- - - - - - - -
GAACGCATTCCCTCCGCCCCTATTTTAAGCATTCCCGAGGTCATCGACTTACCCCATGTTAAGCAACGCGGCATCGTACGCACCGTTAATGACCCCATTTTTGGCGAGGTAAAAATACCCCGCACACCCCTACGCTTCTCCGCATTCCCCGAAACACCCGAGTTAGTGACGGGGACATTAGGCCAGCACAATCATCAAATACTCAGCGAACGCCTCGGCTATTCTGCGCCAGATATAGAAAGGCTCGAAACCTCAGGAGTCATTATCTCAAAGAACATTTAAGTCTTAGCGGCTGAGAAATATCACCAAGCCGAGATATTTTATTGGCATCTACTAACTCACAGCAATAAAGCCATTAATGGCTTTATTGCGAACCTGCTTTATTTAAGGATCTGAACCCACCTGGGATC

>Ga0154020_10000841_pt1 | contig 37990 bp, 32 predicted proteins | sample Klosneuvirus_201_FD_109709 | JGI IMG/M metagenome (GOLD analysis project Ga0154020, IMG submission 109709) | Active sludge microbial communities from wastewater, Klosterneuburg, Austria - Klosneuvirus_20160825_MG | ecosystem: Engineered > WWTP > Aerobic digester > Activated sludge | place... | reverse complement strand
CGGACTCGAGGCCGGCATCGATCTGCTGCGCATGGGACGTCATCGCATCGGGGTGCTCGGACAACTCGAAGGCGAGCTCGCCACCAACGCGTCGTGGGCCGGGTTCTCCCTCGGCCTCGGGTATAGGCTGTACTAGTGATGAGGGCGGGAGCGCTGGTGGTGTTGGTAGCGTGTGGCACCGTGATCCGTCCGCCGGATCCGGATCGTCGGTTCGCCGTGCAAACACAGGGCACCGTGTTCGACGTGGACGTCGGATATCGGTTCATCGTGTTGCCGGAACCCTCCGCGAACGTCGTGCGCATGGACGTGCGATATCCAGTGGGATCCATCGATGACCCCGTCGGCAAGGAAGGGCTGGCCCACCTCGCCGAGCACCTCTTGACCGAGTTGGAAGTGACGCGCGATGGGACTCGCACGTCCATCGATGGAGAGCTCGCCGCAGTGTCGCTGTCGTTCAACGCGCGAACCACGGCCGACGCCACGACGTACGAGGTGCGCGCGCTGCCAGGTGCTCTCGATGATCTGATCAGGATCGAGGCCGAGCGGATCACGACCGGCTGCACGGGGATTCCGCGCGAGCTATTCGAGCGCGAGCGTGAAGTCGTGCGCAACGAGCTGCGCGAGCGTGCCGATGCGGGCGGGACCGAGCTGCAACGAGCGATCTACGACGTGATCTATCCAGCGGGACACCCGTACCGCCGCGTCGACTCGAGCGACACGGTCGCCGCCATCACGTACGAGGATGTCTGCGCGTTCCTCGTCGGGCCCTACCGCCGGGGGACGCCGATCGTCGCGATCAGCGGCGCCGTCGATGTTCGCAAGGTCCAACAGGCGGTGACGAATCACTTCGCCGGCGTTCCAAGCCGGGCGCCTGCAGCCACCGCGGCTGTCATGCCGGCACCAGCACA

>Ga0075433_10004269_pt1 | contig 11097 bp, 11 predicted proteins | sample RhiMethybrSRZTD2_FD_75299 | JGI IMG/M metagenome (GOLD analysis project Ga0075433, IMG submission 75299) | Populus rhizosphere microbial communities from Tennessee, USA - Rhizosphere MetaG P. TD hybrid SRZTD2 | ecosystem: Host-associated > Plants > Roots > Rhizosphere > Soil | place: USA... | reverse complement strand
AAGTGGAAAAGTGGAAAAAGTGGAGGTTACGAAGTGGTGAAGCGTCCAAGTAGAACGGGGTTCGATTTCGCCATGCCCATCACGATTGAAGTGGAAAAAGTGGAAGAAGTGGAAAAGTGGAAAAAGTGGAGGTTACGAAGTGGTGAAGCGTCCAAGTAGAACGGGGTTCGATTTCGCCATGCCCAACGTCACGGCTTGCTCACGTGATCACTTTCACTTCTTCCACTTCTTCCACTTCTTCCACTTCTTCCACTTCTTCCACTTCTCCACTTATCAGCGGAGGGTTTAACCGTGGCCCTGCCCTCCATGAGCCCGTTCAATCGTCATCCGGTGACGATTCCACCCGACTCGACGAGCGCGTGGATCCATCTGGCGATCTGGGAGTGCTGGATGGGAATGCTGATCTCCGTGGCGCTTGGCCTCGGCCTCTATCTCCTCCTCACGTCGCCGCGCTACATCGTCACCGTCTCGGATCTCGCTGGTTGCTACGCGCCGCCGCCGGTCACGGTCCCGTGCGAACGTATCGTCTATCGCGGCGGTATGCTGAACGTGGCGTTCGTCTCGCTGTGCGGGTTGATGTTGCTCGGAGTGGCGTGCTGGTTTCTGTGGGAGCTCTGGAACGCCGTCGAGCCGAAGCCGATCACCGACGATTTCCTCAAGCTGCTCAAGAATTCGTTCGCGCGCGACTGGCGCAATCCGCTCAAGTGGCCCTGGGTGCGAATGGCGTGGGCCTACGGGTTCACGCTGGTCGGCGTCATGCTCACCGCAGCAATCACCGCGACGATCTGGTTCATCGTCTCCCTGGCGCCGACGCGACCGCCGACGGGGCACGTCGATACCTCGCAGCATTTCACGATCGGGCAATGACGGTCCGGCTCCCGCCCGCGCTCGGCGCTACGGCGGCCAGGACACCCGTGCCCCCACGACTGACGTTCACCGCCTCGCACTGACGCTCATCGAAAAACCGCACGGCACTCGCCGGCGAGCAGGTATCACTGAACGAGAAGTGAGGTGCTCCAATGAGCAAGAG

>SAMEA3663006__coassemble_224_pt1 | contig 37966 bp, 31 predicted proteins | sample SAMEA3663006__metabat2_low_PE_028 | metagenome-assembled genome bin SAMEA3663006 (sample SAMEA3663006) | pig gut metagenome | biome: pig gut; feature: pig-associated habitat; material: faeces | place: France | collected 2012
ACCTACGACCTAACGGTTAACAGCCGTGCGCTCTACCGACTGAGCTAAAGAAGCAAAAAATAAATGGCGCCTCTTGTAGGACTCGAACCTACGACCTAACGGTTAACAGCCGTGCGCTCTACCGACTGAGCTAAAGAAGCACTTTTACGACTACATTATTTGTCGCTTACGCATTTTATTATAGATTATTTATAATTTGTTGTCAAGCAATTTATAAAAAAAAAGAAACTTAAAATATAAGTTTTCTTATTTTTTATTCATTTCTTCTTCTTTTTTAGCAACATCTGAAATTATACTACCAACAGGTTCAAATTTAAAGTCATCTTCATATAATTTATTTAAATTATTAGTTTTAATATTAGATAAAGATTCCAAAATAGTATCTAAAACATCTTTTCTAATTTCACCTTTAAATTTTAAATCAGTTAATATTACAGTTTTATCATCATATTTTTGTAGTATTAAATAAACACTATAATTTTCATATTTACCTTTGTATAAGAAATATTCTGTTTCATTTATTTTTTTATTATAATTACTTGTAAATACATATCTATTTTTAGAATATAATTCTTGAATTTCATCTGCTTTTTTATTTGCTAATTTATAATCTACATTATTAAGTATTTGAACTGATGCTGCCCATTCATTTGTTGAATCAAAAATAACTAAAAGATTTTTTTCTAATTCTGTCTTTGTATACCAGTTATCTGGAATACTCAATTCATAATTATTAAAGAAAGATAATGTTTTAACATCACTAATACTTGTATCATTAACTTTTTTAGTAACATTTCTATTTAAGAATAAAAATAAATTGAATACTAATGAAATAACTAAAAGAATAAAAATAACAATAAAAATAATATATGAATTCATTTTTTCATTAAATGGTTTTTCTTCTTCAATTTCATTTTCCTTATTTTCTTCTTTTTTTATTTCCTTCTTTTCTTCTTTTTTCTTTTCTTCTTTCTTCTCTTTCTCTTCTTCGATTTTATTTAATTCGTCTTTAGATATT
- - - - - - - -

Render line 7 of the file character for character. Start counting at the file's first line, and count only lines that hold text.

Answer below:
ACCTACGACCTAACGGTTAACAGCCGTGCGCTCTACCGACTGAGCTAAAGAAGCAAAAAATAAATGGCGCCTCTTGTAGGACTCGAACCTACGACCTAACGGTTAACAGCCGTGCGCTCTACCGACTGAGCTAAAGAAGCACTTTTACGACTACATTATTTGTCGCTTACGCATTTTATTATAGATTATTTATAATTTGTTGTCAAGCAATTTATAAAAAAAAAGAAACTTAAAATATAAGTTTTCTTATTTTTTATTCATTTCTTCTTCTTTTTTAGCAACATCTGAAATTATACTACCAACAGGTTCAAATTTAAAGTCATCTTCATATAATTTATTTAAATTATTAGTTTTAATATTAGATAAAGATTCCAAAATAGTATCTAAAACATCTTTTCTAATTTCACCTTTAAATTTTAAATCAGTTAATATTACAGTTTTATCATCATATTTTTGTAGTATTAAATAAACACTATAATTTTCATATTTACCTTTGTATAAGAAATATTCTGTTTCATTTATTTTTTTATTATAATTACTTGTAAATACATATCTATTTTTAGAATATAATTCTTGAATTTCATCTGCTTTTTTATTTGCTAATTTATAATCTACATTATTAAGTATTTGAACTGATGCTGCCCATTCATTTGTTGAATCAAAAATAACTAAAAGATTTTTTTCTAATTCTGTCTTTGTATACCAGTTATCTGGAATACTCAATTCATAATTATTAAAGAAAGATAATGTTTTAACATCACTAATACTTGTATCATTAACTTTTTTAGTAACATTTCTATTTAAGAATAAAAATAAATTGAATACTAATGAAATAACTAAAAGAATAAAAATAACAATAAAAATAATATATGAATTCATTTTTTCATTAAATGGTTTTTCTTCTTCAATTTCATTTTCCTTATTTTCTTCTTTTTTTATTTCCTTCTTTTCTTCTTTTTTCTTTTCTTCTTTCTTCTCTTTCTCTTCTTCGATTTTATTTAATTCGTCTTTAGATATT